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The meeting point is at a Pasticceria and on a Sunday morning, a flourish of humid chaos breathes out of the building as we open the front door and walk into the cacophony of trilled calls for caffè and brioche, espressos clattering on white marble counters. The register rings constantly and the air is heavy with voices over the roar of the coffee grinder – neighbors meeting up for their morning cappuccinos – children run through the tables or climb into grandparents’ laps. A group of young girls in the corner bursts into fits of laughter. Two older women sit by the window – seemingly friends for ages, chatting every so often between watching the dance of this place as they sit dressed better than I’ll ever be – with pearl necklaces and perfect pin curls.

I hold out my receipt and try and catch the barista’s eye – my little white flag raised in surrender: yes, I absolutely need coffee for today. The woman behind the pastry counter is all smiles this morning as she salutes a few regular customers when they pass by the front window. Her expression of despair when we ask for “empty” croissants is so genuine I almost change my mind. “All of these options,” she begins, gesturing dramatically to the display in front of her – pastries filled with creams or jellies, little cakes with fresh fruit, piles of sugar-dusted pistachio cookies – “and you pick the most boring – even on a Sunday!” she chides, shaking her head, but we have a ways to go today and a heavy cream-filled pastry with a cappuccino doesn’t sound ideal for hiking.

Outside we sip the foam from our cups and look towards the hills behind us – a few streets later and we’ve hit the beginning of the dirt road and the woods that I miss so much. The trees swallow us up into the trails – old roads from long forgotten quarries – in the shadow of the mountain where Leonardo Da Vinci first tested his flying machine.

Just last month an article was published in the paper that said the number of tour buses visiting Florence is sometimes reaching up to 200 a day – and this is just day tours – some staying for just three hours. I wonder how many of those people would rather stroll through olive groves instead of stand in the line at the Uffizi and how many don’t even know that they’d rather hike up to see Florence from above than winding the busy streets. Not many locals even make it up to the hiking trails around the city, but I’m lucky to have found a few outdoorsy people here that understand the need to get away from all the craziness of the center. I’m luckier still that they know the best trails around here – and most of Italy – and have given me insight to another group of Italians that aren’t afraid to get their feet muddy or break a sweat.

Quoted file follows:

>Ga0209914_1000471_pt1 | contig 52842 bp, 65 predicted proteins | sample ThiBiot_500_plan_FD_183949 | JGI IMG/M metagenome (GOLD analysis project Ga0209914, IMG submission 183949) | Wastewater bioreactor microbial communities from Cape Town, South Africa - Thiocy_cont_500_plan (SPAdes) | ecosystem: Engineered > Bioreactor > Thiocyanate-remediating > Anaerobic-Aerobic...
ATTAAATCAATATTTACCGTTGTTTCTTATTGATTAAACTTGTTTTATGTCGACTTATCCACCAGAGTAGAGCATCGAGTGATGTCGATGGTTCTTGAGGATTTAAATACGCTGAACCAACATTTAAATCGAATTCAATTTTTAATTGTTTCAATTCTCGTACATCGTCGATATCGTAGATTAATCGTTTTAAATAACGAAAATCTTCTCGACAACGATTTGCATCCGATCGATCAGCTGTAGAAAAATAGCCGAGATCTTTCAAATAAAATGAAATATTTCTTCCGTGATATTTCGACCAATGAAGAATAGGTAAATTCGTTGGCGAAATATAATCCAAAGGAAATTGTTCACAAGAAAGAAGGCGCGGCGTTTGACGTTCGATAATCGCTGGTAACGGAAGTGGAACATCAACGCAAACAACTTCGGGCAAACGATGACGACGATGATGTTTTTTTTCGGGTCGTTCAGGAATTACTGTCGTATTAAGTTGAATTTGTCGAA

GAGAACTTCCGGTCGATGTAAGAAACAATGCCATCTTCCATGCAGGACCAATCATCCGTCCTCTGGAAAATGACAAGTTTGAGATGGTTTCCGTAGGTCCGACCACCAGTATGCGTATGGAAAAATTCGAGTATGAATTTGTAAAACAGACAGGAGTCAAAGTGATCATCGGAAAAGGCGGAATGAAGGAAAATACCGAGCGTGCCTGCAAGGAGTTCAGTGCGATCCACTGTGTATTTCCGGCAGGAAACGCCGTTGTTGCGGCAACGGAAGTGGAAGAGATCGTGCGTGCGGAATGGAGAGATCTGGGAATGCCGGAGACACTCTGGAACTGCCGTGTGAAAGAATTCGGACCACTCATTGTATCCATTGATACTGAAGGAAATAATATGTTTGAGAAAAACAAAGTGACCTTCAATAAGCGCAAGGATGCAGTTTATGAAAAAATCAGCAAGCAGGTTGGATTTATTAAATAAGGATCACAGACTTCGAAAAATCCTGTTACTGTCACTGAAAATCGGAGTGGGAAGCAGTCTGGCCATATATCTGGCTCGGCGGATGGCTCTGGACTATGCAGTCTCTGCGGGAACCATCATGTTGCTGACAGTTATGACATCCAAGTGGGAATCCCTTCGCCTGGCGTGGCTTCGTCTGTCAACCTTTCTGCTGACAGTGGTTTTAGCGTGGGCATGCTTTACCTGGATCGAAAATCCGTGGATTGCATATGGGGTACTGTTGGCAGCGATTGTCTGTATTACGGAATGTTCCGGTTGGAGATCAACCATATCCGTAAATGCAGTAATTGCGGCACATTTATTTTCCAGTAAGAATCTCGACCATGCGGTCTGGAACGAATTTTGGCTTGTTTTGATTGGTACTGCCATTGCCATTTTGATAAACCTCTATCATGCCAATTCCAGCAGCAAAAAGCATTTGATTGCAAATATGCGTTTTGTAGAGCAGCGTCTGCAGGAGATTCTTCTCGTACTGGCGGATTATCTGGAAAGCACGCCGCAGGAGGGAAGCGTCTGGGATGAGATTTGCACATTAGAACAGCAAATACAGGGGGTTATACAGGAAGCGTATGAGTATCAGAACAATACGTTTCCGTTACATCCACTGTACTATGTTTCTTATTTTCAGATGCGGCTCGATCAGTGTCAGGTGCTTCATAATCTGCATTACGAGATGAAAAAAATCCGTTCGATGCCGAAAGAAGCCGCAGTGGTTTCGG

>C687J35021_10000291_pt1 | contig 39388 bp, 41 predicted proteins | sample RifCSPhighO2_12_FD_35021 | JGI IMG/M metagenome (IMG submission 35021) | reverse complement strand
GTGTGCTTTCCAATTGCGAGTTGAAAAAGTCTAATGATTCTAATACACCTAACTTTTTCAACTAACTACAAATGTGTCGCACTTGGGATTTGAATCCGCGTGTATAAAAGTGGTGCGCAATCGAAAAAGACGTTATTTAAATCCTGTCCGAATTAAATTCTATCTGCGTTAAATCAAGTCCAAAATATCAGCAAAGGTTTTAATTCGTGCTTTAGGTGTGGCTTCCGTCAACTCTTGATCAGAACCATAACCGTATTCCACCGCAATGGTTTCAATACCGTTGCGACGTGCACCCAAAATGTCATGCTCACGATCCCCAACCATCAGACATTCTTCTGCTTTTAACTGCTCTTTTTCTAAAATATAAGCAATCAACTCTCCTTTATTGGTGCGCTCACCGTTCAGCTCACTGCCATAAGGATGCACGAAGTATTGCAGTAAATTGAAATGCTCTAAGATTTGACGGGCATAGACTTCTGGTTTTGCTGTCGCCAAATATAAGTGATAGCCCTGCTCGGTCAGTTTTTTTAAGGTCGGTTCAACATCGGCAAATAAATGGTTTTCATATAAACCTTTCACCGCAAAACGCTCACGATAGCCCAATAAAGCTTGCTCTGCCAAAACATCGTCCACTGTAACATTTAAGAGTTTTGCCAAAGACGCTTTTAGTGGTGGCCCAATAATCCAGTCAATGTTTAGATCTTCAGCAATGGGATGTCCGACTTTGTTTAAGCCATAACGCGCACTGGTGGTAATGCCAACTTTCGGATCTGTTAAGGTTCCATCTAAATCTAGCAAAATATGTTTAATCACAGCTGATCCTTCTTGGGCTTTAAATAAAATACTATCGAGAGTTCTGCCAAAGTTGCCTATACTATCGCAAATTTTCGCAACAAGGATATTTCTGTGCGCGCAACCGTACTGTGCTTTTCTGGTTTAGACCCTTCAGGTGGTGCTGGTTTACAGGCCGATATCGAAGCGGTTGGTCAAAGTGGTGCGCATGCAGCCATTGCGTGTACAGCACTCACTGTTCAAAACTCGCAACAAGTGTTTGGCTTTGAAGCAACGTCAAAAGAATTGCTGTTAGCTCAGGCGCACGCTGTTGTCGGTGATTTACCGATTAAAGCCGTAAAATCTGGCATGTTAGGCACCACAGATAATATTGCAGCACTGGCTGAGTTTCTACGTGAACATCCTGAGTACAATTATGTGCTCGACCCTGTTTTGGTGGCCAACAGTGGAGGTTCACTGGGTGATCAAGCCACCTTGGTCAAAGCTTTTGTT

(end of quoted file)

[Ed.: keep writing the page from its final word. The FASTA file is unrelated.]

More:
We climb up old roads with crumbling pavement revealing smooth stones underneath. The trails are marked with hiking signs every so often along with red and white paint markers on the trees. Some are ancient mining roads, others from throughout the centuries of life traveling in and out of Florence. Giovanni points out boar tracks along the way. Rami and I let Luna off her leash and watch her try and gallop through the tall grass. We pass through olive groves with views overlooking the hills – the humid cold turns Florence into a watercolor of shadows and silhouettes. Castles jut into the skyline on each hilltop through the murky, filtered sunlight. Around the next corner, a Kaki tree glows autumn Tuscan-style – its leaves a blanket at its roots while the orange globes of the fruit still clinging to the Nightmare-Before-Christmas branches glow like lanterns in the shadows. It may not be New England foliage, but Florence has its own way of showing that the seasons are changing and I’m falling in love with it just as much as corn fields and apple orchards.

We stop for lunch In a meadow of green grass and cypress trees that looks out over the Arno valley. The sun feels warm even with a cold wind from the other side of the mountain, and as Luna curls up on Rami’s lap, I know this is the most perfect Sunday that I’ve had in a while with my little family and a great group of friends. One more reason I know I’m not really made for real city life. 

I think about all of those people visiting the Da Vinci museum down below us – crowded into the caverns of an old palace, staring up at recreations of his inventions – and I wonder how many of them would rather come up here, climb the trails Da Vinci climbed, and actually see the view of the city that inspired him to fly. So many millions come to Florence, but the focus is so small it suffocates the experience. There are places still so rich in history, still so quiet, so untouched, so incredibly beautiful, and, thankfully for us, just a walk away from home.

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